In the eleventh episode of the Mindfulness & Grief Podcast, I interview Laurie Cameron, author of The Mindful Day, founder of Purpose Blue, and certified meditation teacher. She shares mindful ways we can navigate the emotions that accompany grief, reconnect with ourselves, and continue to relate to the people in our lives that we mourn. Learn more about Laurie Cameron and join her community at at Show Notes from Heather Grief can make us feel like our loved ones have been ripped from our life. It can also make us feel like we are no longer even sure of who we are now that this great loss has occurred. And while it is true that our loved ones are no longer physically present in the same way they were before, and we often yearn for them to be back by our side, the relationship continues. Just in a very different way. How often to we think of the imprint someone we loved has left on our heart? Or imagine what they would have thought, done or said as we gaze at a new child, get our first acceptance letter, or learn how to drive a car. One of the things we can to do help ourselves navigate grief is to relearn how to connect with our self and our departed ancestors and loved ones. It is important for us to find a way to continue our story, even though the plot-line has changed dramatically. Mindfulness can help with that, and Laurie Cameron has some compassionate insights and practices that can help us do both. I first found out about Laurie Cameron when my Local Book Store, Curious Iguana, asked me to introduce her at a book signing event for her new release, The Mindful Day. The book itself is designed to help you weave mindfulness into your normal, everyday life, even as you commute, go to work, and interact with friends and family. A lovely premise in and of itself, and the book is well written and a fun read. But what really drew me to the book is her story of love and loss, that is offered right up front in the introduction. And what draws me to her is the way she relates to her losses, and to her life. Laurie is no stranger to loss. She witnessed her father’s death by heart attack when she was a junior in high school. About fifteen years later, she became a student of Thich Nhat Hahn, the beloved Vietnamese Monk. I started going on retreats and deepening my practice and when I was nine months pregnant with my only child, Ava Grace, my brother Johnny suddenly died. Within the space of three weeks, I lost Johnny and experienced the most searing grief I'd ever known. And then at the same time, the most exquisite joy I've ever experienced. So I had the depth of the love both ends of the continuum mixed together. Later, her other brother died, followed by her mother just seven years ago. Laurie uses her mindfulness practice, as well as practices to help her stay connected to her loved ones to cope with an overwhelming amount of personal loss. She uses what we often call embodied mindfulness to pay attention to the physical signs that a wave of grief is about to arises: So by practicing over time tuning into my body, just really having a sense of the sematic signals or the body signals I can feel the grief coming or the sadness coming and then I, and then I can do something about it. So often what I would do is just simply breathe or take a walk. I love being in nature really grounds me and almost nourishes me like a mother Earth Hug. So really what I've experienced is that a step one is accessing an inner calm. That doesn't mean that I'm pushing away the emotion or denying it or avoiding it. It's just almost like an oxygen mask on myself. Just feeling the breath tuning into my body and just allowing myself, meeting myself with kindness in that moment and just generating calm. And then mindfulness helped me to relate to my experience with kind of a wider perspective. Despite the great losses she has faced, Laurie herself is still very much fully alive and awake to this one precious life: These losses continue to remind me of the beauty and the fragility of life. And I also really deeply appreciate my mindfulness practice in helping me navigate that. I am grateful for the wisdom Laurie shares with us in this podcast. I hope you find her words as helpful as I do!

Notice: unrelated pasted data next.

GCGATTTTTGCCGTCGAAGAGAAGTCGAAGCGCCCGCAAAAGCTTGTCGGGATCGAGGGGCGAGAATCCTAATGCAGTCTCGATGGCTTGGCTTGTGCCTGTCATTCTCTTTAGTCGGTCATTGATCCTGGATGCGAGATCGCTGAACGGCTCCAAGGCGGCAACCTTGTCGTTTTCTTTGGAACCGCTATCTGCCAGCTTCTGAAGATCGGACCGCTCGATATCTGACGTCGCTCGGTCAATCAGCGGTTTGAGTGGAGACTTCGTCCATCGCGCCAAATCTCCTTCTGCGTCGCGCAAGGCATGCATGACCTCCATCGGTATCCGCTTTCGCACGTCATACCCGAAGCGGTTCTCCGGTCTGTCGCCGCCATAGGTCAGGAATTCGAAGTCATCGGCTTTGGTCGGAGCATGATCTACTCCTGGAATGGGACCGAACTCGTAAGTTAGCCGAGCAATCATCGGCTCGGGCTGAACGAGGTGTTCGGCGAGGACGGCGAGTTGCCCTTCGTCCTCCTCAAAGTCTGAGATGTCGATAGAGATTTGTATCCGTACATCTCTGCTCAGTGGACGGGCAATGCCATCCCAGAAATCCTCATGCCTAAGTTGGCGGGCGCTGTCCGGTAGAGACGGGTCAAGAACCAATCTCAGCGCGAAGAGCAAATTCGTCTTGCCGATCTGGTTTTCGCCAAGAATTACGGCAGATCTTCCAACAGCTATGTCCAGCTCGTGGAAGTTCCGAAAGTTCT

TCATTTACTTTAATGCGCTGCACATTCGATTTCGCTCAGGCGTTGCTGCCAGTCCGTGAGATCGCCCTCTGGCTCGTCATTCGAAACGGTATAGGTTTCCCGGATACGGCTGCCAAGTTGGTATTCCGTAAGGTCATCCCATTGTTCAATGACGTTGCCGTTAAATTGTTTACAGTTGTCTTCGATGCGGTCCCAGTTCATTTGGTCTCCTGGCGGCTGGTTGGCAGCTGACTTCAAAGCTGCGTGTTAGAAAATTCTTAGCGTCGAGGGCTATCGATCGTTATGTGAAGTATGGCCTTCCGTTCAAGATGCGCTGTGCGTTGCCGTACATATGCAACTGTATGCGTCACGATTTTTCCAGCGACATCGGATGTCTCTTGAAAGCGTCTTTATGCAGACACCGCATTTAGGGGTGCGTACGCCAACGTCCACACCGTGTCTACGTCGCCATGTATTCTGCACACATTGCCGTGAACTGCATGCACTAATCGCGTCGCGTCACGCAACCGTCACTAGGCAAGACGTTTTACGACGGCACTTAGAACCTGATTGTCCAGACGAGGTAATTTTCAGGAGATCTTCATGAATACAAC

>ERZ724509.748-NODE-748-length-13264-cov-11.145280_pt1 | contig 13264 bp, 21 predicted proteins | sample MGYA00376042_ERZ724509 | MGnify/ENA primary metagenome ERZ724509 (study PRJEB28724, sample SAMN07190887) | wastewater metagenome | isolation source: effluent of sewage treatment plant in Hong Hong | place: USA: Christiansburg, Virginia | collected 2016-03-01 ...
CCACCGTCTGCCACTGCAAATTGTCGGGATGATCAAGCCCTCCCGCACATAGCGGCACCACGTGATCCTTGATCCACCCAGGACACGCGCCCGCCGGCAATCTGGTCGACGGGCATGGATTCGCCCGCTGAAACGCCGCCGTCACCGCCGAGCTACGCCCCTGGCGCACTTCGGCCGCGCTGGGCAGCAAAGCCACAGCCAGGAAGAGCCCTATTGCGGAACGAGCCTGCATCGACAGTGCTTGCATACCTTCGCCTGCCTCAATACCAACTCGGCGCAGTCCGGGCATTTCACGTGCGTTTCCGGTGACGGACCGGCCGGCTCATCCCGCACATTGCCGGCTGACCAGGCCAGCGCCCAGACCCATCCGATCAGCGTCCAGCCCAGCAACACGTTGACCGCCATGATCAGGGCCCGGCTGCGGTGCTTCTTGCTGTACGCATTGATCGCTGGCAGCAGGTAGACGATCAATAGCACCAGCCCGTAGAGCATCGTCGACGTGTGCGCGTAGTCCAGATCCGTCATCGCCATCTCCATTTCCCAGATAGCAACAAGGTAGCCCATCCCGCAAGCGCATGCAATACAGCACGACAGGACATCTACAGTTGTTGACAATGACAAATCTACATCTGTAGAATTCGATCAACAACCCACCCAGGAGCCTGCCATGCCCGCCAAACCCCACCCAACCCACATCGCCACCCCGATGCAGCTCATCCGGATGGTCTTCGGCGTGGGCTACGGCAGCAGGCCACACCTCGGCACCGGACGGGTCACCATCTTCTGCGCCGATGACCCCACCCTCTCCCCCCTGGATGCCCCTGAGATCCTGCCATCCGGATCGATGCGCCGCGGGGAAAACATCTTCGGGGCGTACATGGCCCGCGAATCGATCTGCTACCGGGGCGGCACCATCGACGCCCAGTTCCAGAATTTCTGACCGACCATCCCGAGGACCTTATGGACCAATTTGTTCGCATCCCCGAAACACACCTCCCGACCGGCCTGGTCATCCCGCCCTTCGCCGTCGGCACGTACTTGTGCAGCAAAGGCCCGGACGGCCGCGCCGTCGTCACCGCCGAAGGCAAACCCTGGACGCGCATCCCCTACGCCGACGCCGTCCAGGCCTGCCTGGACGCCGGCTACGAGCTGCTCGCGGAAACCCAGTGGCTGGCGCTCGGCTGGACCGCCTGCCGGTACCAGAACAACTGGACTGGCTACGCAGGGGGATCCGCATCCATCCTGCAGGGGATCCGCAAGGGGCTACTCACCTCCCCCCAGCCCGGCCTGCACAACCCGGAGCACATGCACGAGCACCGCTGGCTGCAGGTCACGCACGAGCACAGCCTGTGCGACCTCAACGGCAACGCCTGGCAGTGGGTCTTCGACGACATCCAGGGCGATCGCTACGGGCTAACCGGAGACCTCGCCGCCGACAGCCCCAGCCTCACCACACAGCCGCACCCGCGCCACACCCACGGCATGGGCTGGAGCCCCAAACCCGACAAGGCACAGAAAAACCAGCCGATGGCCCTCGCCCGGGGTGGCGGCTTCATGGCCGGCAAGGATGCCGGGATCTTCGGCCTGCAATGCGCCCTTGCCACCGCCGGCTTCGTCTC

Comments (3)


Thank you for this episode. I am a vivid dreamer. Whenever I dream of my friends and loved ones who have died, I thank them for visiting. This is especially true with my daughter who died last August. I encourage her to visit me often, and I thank her when she does, just as I thank her living siblings when they call me. Heather and Josh, you are helping so many with your work. Thanks and Namaste.

Mar 25th


Thank you for this very important podcast. I have been working through the book as I process the loss of my youngest child. Almost immediately, i turned to meditation and yoga, and found much comfort in those practices. Hearing the stories of how many have experienced grief and then became grief counselors is very inspiring. Namaste.

Sep 6th

Heather Stang

JessicaVR Hi Jessica: Thank you for reaching out and sharing your story. I hope the book and the podcast guests are helpful. Sending you a big hug and Namaste, Heather

Oct 3rd